By Nan Waldman, Esq.

It can be uncomfortable for parents to attend meetings to design an Individual Education Program (IEP) for students with disabilities. We as parents together face an IEP ‘team.’ To many of us parents, it feels like ‘us against them’ because we face an assembled team of employees of the school or school district. It can be overwhelming when a parent feels that a number of school officials are evaluating her child and her parenting skills.

To avoid feeling overwhelmed, attend IEP meetings with an objective close friend or advocate. Parents who are understandably emotionally involved will feel that IEP meetings are less adversarial when there are also capable human beings on ‘their’ side.

The first thing to do is to set the tone of the meeting. The goal is to get a feeling of ‘we are in this together for the good of the child.’ To do this, someone very familiar with the student should talk honestly, affectionately, and with passion to describe the child. Photographs at this point are very helpful. So is actual attendance by the child at the IEP meeting, even if only for a few minutes. Most adults at the IEP meeting may not know the child very well, and seeing a young face is a good reminder to all present that each is responsible for something important which is happening in the life of the child they are seeing. The goal is to coalesce positive feelings about the child – and to motivate the team to want to create an IEP plan which will be effective.

Then, parents (or, an advocate) explain that the IEP team will be deciding the education plan – as a team. It is helpful to remind those present and to note out loud that each person on the team has expertise to be respected and considered by the group.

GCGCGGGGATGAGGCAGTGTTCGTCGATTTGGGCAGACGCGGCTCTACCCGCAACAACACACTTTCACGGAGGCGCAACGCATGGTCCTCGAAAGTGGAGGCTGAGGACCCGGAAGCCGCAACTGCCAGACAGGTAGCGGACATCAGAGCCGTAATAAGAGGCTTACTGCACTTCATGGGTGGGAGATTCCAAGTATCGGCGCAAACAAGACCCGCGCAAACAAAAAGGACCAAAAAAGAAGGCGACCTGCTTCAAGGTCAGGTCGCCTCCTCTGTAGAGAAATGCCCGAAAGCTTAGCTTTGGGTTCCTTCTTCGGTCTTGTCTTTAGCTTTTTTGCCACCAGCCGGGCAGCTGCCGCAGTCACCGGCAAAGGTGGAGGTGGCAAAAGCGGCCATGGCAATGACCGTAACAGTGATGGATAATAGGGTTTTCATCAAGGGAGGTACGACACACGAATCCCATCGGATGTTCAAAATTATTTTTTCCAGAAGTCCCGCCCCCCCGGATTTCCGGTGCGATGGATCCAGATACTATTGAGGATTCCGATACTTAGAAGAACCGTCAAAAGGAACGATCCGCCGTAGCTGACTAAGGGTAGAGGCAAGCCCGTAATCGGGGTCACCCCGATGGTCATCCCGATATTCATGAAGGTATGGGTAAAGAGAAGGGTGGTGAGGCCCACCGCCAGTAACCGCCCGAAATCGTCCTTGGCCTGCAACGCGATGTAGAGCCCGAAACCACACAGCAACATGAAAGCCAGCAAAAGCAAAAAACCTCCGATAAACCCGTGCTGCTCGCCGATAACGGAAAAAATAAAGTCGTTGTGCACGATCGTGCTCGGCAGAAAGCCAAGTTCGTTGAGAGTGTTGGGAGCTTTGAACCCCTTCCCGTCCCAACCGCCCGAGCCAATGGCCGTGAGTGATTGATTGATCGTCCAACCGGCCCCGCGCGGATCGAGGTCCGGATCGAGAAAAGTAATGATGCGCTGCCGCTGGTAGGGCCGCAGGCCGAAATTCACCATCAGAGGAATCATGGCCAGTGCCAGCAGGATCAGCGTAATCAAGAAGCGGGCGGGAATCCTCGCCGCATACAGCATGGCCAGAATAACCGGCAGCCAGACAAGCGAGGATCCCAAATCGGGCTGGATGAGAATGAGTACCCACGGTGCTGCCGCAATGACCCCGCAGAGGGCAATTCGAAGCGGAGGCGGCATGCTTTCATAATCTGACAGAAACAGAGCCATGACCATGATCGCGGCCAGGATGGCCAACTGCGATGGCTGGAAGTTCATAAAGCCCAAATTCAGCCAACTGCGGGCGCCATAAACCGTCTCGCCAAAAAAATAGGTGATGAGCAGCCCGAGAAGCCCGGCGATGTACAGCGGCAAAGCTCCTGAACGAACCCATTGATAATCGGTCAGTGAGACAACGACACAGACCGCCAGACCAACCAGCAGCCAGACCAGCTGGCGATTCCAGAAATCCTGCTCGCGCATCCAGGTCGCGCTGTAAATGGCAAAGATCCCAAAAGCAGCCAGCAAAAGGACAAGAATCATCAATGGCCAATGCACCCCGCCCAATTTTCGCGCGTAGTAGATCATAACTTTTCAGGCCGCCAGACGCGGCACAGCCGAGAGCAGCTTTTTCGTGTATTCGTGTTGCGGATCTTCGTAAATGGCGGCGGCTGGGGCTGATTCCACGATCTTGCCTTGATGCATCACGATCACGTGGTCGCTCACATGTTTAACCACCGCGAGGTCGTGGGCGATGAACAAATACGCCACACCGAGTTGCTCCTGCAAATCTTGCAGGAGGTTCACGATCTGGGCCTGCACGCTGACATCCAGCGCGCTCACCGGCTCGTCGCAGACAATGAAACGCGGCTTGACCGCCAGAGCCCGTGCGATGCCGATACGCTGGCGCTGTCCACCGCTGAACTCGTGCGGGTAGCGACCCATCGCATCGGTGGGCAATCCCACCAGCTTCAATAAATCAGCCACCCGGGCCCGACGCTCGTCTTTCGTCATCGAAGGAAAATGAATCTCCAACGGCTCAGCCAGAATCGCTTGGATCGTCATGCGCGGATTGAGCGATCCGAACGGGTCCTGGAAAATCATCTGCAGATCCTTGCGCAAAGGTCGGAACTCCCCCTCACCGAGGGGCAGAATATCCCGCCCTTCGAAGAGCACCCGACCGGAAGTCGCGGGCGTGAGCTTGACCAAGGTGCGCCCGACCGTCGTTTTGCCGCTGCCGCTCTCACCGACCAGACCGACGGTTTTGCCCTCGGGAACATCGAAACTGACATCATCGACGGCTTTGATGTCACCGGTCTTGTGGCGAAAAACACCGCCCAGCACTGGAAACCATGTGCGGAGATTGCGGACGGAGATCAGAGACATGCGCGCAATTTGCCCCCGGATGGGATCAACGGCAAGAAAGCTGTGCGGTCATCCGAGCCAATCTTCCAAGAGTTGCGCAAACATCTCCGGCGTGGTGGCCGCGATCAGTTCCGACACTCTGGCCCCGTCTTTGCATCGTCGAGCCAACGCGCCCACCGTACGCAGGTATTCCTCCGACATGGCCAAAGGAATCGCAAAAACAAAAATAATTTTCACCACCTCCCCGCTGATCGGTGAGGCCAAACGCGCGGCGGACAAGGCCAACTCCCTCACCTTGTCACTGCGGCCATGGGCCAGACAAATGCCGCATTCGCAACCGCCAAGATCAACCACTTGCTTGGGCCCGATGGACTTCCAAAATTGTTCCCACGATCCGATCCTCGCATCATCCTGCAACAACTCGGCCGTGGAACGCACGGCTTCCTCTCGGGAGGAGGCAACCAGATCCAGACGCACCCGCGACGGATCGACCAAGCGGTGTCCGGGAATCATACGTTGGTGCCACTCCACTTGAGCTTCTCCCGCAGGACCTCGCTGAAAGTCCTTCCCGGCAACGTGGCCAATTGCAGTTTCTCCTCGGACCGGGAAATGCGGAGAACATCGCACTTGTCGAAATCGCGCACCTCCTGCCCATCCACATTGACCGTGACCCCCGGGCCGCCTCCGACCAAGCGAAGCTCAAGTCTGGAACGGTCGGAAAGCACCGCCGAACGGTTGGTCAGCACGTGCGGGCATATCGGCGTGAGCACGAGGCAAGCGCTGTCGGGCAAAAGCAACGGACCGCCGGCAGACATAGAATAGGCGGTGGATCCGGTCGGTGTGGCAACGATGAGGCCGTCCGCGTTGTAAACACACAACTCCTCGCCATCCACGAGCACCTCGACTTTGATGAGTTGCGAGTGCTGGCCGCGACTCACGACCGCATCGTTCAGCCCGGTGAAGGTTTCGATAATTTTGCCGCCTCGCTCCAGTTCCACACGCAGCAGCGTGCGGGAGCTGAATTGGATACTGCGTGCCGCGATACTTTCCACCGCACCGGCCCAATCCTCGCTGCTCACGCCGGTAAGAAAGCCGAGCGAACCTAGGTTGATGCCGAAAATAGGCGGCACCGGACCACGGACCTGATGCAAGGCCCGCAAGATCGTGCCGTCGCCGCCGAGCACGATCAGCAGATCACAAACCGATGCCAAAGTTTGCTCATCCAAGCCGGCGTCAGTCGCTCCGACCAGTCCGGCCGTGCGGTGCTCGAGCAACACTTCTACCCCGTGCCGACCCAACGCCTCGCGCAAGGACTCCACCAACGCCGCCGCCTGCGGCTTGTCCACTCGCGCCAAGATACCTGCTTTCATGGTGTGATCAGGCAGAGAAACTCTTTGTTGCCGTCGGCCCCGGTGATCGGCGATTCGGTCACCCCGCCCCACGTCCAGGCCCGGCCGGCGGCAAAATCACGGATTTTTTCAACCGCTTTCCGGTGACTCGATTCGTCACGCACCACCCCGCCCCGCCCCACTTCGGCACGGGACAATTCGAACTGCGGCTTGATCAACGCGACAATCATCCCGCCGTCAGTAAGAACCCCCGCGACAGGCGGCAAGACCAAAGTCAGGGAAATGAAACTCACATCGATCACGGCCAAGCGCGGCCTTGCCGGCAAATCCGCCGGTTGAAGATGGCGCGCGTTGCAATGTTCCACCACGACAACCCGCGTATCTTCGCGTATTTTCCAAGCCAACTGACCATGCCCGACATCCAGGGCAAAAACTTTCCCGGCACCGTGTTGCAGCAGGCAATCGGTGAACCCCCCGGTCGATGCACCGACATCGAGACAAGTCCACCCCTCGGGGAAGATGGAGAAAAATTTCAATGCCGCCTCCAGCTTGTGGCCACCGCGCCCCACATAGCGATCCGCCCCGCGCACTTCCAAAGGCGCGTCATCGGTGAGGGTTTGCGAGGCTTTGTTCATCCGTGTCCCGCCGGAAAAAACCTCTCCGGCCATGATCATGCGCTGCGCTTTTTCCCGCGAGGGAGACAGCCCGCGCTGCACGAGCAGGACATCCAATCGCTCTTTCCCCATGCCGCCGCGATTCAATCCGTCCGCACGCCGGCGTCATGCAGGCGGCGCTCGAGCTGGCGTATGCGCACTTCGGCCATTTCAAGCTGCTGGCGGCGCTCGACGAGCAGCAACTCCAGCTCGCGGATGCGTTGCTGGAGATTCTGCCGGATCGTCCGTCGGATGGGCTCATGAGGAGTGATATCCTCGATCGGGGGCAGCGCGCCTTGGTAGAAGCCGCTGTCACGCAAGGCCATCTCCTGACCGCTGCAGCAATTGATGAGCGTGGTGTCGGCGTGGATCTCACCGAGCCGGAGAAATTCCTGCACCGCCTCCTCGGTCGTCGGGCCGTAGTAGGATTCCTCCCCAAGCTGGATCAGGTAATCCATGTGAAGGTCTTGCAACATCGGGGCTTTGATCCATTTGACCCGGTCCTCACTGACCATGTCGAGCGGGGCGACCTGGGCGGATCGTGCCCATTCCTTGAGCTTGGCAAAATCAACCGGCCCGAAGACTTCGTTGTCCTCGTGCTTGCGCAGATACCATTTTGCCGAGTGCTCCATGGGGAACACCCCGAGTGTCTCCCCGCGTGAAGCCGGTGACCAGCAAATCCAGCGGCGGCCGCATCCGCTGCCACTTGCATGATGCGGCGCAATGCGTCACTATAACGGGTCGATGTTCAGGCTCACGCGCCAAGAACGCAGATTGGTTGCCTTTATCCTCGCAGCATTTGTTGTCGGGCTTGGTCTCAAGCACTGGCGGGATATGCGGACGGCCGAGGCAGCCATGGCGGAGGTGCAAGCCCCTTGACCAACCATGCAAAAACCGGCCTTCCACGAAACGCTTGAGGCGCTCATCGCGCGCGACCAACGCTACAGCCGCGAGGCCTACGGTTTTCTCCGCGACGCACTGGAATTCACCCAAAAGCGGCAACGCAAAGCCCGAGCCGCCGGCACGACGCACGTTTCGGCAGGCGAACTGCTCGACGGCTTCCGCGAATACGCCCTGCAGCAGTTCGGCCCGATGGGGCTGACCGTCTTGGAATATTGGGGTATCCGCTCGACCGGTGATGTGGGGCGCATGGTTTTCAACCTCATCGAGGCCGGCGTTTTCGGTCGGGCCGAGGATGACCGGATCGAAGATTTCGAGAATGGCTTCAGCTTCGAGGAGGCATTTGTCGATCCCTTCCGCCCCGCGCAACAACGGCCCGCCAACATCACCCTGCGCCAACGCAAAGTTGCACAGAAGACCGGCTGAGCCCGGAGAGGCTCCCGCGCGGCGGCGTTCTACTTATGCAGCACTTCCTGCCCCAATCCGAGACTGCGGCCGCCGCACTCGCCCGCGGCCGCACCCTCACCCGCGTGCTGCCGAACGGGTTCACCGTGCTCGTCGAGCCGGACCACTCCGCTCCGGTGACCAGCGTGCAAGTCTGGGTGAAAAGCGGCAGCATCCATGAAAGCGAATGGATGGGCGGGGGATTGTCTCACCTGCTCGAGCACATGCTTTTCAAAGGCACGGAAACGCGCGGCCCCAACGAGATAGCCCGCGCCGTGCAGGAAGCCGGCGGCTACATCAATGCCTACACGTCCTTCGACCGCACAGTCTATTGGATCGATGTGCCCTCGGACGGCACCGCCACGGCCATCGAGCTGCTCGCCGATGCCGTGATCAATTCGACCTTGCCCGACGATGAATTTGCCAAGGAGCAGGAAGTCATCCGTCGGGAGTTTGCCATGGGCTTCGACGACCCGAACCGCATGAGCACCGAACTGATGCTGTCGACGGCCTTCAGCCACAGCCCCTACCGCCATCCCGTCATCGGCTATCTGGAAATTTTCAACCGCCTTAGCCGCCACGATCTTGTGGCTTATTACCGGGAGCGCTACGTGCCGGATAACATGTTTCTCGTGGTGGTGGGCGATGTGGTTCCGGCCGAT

Sometimes, after all the substance of the IEP plan has been discussed, parents receive an IEP document which does not accurately reflect their understanding of what occurred – or should have occurred — during the meeting. It is NEVER a requirement to sign an IEP document at the end of an IEP meeting. You have a right to receive a document in your primary language, and parents are well advised to bring the IEP document home and read it thoroughly to understand every part of it before signing it. There will be a place to agree with the document as a whole, but you should disagree with the parts of it which do not meet with your understanding of what your child needs.

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©2008 by Nan Waldman, Esq.

Nan Waldman, Esq. is a special education and disabilities consultant with 20 years of experience in the field. She is also a parent and primary caregiver of a child with disabilities, a teacher, an advocate and a lawyer. Nan Waldman, Esq. can be reached by email at  n.waldman.esq@gmail.com.

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